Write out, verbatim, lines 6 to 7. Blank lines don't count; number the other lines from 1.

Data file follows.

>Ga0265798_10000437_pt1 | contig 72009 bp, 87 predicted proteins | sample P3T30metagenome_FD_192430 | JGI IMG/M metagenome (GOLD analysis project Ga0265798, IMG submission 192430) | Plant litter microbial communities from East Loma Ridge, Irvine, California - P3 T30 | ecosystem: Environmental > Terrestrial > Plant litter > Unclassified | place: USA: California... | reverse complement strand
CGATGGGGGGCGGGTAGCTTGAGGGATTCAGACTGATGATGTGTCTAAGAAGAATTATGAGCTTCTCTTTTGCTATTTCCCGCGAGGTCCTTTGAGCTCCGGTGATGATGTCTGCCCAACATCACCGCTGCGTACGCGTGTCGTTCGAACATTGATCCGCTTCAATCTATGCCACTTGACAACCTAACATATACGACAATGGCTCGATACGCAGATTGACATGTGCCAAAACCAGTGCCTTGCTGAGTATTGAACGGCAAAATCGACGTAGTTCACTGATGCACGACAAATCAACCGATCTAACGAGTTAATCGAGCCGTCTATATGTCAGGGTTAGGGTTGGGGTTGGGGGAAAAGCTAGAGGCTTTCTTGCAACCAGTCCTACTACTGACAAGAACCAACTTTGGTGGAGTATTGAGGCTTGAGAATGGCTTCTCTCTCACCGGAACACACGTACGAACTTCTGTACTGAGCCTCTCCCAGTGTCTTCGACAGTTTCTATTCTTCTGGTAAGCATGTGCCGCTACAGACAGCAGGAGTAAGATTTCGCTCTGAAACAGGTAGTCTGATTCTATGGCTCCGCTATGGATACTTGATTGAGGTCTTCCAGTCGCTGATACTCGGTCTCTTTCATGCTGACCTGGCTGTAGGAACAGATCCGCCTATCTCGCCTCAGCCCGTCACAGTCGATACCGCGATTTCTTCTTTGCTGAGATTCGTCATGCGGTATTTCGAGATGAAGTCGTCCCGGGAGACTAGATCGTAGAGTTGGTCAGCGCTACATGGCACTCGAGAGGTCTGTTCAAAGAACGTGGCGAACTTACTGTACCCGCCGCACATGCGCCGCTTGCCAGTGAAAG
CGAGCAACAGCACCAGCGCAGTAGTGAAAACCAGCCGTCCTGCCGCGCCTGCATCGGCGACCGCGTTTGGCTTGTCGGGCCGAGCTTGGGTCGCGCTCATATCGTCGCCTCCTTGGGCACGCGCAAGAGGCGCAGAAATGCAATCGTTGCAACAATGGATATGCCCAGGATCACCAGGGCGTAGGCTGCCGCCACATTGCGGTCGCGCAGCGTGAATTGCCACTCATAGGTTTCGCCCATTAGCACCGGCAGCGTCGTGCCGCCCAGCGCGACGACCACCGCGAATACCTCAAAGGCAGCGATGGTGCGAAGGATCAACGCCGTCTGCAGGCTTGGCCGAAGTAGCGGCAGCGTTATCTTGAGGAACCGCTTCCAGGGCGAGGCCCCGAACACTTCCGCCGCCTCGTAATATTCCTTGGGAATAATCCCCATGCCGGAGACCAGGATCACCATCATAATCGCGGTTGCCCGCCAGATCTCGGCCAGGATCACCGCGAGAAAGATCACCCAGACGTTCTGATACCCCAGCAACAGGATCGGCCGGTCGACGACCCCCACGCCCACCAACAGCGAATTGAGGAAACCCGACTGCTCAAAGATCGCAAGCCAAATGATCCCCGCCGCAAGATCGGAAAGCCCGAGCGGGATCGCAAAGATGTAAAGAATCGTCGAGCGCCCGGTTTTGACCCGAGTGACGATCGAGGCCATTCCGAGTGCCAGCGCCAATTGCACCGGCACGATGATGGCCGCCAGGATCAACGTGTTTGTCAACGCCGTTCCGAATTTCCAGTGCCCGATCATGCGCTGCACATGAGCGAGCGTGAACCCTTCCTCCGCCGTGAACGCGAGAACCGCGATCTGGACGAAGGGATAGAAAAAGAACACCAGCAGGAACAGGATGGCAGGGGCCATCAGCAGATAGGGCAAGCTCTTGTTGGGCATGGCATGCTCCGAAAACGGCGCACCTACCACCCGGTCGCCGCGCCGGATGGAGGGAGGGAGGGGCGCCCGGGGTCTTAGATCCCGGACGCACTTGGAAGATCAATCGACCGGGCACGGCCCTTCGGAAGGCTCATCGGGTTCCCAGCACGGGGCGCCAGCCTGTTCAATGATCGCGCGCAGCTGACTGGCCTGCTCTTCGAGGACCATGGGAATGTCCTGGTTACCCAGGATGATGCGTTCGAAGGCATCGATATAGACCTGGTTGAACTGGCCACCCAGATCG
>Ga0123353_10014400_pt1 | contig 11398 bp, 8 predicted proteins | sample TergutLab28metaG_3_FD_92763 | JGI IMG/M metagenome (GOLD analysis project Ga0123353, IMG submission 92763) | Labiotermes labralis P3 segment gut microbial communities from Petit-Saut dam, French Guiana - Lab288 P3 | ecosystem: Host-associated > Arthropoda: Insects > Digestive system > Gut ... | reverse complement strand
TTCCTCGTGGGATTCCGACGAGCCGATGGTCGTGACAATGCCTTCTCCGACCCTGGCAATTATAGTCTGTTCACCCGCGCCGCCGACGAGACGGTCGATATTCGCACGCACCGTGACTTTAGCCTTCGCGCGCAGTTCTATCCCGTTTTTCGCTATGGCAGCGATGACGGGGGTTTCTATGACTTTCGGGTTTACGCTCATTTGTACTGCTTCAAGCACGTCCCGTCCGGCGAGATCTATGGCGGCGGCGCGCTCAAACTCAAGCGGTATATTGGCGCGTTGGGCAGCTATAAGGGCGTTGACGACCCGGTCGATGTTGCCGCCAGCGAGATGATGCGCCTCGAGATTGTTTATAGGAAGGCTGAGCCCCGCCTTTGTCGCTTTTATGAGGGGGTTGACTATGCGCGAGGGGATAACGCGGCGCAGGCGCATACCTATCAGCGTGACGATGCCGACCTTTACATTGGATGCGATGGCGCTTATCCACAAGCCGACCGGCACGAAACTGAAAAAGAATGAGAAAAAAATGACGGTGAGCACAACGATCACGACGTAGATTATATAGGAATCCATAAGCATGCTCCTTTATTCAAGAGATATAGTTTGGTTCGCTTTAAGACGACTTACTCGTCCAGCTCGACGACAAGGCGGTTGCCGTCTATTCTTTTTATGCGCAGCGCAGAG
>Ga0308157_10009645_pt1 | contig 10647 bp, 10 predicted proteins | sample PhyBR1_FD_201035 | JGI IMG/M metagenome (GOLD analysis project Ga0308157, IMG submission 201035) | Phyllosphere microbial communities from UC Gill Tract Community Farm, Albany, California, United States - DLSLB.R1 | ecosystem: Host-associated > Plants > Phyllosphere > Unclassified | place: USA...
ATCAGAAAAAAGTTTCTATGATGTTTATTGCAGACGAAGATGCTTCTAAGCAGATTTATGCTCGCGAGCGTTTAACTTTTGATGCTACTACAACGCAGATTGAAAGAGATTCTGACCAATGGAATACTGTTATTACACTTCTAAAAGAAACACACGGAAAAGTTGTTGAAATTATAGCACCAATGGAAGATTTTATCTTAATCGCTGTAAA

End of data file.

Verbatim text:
>Ga0308157_10009645_pt1 | contig 10647 bp, 10 predicted proteins | sample PhyBR1_FD_201035 | JGI IMG/M metagenome (GOLD analysis project Ga0308157, IMG submission 201035) | Phyllosphere microbial communities from UC Gill Tract Community Farm, Albany, California, United States - DLSLB.R1 | ecosystem: Host-associated > Plants > Phyllosphere > Unclassified | place: USA...
ATCAGAAAAAAGTTTCTATGATGTTTATTGCAGACGAAGATGCTTCTAAGCAGATTTATGCTCGCGAGCGTTTAACTTTTGATGCTACTACAACGCAGATTGAAAGAGATTCTGACCAATGGAATACTGTTATTACACTTCTAAAAGAAACACACGGAAAAGTTGTTGAAATTATAGCACCAATGGAAGATTTTATCTTAATCGCTGTAAA